Professor Michael Mann--the climate scientist who is being hounded by Virginia Attorney General Ken Cuccinelli's latest witch hunt--had an op-ed piece in yesterday's Washington Post in which he bemoans the expected Republican takeover of the House of Representatives. One of the first things that the Republicans will do, says Mann, is hold committee hearings "questioning basic science and promoting doubt where there is none."
Well, first off, the Republicans have been measuring the drapes for Speaker Boehner's decorators since last spring. I cannot remember seeing a political party in such disarray, with no message, running such a horrible campaign, acting so cocky and confident. Only in today's awful economic times could they expect victory. Remember their "Pledge?" Neither does anyone else.
But say that the Republicans do win. Is the proper response, as Dr. Mann says, to quake with fright and rub your hands in anguish? Absolutely not.
The scientists and educators need to get into the game--like the University of Virginia has, with its resolute and admirable (and regrettably expensive) resistance to Cuccinelli.
While it is true that a congressional majority can stack the witness list and stage-manage a hearing, a series of show trials on climate science could be the best thing for Mann and his fellow scientists. Right now, the doubt promoters are winning because the scientists disdain the messiness of politics, stay snug in their ivory towers, and decline to fight back. But if the evidence is as strong as they say it is, and I think it is, American scientists should be out there in the glare of the television lights on the Hill, giving righteous battle to the skeptics, exposing them as ignorant and shaming them before a national audience.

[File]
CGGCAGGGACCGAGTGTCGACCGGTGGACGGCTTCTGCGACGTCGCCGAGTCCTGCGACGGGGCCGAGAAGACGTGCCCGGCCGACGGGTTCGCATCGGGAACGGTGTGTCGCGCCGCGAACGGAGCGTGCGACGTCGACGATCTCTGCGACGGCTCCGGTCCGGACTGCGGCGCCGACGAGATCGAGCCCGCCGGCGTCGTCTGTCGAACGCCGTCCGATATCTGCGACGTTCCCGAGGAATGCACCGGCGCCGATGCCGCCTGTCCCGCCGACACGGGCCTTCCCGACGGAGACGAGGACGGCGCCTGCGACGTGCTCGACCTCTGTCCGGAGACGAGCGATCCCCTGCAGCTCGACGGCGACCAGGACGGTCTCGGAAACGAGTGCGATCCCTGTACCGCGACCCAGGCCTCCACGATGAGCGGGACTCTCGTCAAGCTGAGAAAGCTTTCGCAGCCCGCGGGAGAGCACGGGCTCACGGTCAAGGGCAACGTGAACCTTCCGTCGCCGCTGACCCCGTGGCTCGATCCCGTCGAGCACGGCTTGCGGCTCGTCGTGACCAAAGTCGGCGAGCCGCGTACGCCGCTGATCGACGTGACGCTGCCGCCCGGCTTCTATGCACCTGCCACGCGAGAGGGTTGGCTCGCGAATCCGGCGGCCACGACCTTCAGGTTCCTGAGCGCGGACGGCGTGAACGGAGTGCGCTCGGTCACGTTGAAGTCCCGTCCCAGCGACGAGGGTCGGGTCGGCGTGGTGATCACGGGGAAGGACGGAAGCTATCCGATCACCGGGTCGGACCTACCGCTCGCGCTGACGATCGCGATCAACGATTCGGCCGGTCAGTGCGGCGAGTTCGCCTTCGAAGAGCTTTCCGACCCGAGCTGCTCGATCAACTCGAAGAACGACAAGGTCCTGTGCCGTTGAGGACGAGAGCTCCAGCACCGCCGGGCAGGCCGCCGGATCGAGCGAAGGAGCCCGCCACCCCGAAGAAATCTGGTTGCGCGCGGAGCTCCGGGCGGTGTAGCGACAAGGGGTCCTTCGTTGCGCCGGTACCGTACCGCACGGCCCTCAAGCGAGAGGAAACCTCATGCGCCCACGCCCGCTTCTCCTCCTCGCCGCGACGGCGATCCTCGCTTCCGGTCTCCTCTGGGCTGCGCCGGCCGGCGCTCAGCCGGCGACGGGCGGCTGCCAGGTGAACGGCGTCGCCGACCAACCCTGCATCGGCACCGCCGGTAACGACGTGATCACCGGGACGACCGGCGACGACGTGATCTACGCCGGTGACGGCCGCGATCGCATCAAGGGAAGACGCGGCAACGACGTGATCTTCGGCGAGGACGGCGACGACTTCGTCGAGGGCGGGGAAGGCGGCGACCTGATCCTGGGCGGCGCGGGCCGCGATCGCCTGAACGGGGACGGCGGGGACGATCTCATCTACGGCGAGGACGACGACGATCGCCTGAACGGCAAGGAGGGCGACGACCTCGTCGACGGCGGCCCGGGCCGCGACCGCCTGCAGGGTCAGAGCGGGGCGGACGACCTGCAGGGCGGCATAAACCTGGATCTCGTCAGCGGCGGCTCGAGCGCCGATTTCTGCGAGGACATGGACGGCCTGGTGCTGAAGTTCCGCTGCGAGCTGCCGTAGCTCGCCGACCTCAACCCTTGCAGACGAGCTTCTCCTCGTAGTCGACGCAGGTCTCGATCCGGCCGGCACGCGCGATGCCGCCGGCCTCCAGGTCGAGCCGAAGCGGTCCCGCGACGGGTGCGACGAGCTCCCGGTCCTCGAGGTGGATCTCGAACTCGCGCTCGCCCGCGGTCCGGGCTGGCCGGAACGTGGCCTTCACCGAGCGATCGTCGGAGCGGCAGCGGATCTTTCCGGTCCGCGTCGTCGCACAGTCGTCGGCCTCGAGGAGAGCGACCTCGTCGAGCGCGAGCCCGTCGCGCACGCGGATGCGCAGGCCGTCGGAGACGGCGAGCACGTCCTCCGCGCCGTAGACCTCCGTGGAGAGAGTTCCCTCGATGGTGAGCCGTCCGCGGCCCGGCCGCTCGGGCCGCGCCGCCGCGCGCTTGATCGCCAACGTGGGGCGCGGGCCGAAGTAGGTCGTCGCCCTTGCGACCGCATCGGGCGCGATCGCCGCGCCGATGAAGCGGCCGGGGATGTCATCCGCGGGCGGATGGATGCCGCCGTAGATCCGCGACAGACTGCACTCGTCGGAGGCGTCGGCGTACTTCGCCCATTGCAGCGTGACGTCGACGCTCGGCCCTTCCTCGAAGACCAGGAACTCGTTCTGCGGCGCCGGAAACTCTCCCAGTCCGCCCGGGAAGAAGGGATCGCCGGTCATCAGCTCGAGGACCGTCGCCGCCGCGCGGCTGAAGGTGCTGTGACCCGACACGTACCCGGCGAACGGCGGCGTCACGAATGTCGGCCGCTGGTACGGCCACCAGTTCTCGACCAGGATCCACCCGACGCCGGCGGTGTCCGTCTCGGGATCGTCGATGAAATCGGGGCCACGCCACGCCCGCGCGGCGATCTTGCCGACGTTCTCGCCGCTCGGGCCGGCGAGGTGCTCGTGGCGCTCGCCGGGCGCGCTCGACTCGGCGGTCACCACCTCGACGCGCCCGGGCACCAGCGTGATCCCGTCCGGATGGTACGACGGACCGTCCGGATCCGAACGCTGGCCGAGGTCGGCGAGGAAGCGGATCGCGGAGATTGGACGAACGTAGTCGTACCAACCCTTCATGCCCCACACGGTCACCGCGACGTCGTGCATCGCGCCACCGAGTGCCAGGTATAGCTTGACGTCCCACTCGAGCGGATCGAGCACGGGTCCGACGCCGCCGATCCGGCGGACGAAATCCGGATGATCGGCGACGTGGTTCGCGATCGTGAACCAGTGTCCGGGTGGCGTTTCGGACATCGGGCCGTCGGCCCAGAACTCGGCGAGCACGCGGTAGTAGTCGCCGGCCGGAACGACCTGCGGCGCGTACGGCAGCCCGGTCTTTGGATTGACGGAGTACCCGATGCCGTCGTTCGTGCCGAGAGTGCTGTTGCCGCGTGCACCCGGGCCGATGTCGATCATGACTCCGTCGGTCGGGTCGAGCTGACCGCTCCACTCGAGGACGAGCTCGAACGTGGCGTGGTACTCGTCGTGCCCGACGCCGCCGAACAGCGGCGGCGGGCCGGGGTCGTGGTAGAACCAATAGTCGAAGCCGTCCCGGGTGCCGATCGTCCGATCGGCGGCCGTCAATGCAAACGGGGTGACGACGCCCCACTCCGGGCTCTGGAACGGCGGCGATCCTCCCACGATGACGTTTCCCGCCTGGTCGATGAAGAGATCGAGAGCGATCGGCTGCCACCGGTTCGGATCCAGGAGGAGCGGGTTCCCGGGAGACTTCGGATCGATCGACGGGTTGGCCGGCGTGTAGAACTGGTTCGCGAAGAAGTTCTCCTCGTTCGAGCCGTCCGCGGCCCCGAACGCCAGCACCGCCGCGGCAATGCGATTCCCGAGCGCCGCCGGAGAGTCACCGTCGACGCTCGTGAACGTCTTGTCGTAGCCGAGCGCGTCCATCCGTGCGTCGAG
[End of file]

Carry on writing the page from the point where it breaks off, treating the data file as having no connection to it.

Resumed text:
In 1925, when the science of evolution was under fire by know-nothing fundamentalists, the ACLU didn't hide. It sought out a test case. And, yes, the Monkey Trial was a circus. And, yes, it was conducted on hostile turf in Tennessee, before a local judge who issued a series of hostile rulings, and stacked the deck against science. Many in the liberal community were aghast. But in the end, the American people got what they needed and wanted--a confrontation between William Jennings Bryan, the head doubter of his day, and Clarence Darrow, representing science and intellectual freedom. The result was a rout. Once Bryan had to speak to a national audience, instead of just his base, he came across as a moron.
Americans watched, rooted, weighed, and decided. And science won.
Scientists and educators--and liberals in general--need to cowboy up. Hey guys and gals, you are under attack. Show your spine. Expose the doubters, and shame them. If you don't you cede victory, and the stakes are too high for surrender.